Acting like an extravert makes people feel happier — even natural introverts, research finds.
Both extraverts and introverts report greater well-being after a week spent being more talkative, assertive and spontaneous.
It is the first study to report the benefits of acting like an extravert over such an extended period.
The study also demonstrates that people who are naturally introverted can enjoy this exercise as much as extraverts.
‘Faux’ extraverts (people who are really introverts) reported no problems acting as extraverts.
Professor Sonja Lyubomirsky, the study’s first author, said:
“The findings suggest that changing one’s social behavior is a realizable goal for many people, and that behaving in an extraverted way improves well-being.”
For the study, 123 people were asked to act like extraverts for one week and introverts for another week.
During the extravert week, participants were told to be talkative, assertive and spontaneous.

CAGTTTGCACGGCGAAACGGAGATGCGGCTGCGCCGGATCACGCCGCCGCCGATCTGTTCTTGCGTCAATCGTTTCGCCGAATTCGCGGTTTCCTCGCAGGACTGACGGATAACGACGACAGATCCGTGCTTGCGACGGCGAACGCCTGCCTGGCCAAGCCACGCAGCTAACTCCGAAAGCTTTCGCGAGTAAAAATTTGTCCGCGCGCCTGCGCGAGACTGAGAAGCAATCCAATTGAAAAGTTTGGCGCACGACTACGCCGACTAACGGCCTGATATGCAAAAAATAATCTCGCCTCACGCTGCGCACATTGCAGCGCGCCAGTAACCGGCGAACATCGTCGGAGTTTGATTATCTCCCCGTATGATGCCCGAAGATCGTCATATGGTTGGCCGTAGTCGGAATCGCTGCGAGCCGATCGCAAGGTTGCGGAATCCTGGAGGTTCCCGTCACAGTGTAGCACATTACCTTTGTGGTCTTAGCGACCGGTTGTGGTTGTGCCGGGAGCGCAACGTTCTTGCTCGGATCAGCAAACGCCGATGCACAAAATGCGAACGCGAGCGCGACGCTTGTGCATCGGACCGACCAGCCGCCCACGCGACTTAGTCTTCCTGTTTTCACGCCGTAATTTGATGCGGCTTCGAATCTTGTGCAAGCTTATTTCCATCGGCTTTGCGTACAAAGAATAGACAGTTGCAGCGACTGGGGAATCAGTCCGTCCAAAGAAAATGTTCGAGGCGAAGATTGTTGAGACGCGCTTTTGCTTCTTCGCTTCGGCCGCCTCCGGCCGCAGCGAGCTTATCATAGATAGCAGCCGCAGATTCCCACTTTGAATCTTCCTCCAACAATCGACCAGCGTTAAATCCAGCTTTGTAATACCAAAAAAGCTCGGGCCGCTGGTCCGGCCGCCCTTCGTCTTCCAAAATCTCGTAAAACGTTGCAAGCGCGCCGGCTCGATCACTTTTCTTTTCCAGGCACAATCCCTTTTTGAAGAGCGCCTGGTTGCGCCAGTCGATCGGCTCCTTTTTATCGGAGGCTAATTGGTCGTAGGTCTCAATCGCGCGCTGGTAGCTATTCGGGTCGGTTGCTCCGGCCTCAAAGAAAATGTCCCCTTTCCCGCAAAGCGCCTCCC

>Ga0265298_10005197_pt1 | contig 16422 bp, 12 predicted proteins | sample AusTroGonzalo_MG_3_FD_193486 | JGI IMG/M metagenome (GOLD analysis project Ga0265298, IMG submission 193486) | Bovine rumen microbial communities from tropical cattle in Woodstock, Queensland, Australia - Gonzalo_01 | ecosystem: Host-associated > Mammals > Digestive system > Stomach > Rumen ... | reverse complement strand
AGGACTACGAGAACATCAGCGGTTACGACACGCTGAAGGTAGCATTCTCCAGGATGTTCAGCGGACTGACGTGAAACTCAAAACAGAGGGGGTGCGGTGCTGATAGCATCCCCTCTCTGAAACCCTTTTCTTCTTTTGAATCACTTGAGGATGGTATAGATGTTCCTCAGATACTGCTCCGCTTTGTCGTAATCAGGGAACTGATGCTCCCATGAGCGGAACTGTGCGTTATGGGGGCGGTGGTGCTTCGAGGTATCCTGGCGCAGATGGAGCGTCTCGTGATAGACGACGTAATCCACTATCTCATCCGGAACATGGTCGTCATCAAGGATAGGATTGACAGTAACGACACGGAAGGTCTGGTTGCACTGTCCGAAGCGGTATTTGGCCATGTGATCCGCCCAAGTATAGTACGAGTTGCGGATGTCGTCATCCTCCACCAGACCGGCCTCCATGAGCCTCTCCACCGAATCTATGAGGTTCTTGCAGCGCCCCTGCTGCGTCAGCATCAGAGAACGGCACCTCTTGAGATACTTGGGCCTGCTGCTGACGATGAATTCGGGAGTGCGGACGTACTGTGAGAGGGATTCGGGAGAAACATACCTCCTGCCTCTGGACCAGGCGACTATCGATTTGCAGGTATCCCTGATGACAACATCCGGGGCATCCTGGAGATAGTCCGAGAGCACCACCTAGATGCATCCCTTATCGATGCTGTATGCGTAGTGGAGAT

During the introvert week, they were told to be more deliberate, quiet and reserved.
People were informed that acting like an introvert and like an extravert is beneficial.
This was to try and dampen the effects of participants’ expectations.
The results showed that people felt better after a week acting as an extravert and worse after the week as an introvert.
The positive effect on well-being is the largest known among happiness interventions.
Surprisingly, acting like an extravert seems to cause people’s personality to shift in that direction.
Professor Lyubomirsky said:
“It showed that a manipulation to increase extraverted behavior substantially improved well-being.
Manipulating personality-relevant behavior over as long as a week may be easier than previously thought, and the effects can be surprisingly powerful.”
The study was published in the Journal of Experimental Psychology: General (Margolis & Lyubomirsky, 2019).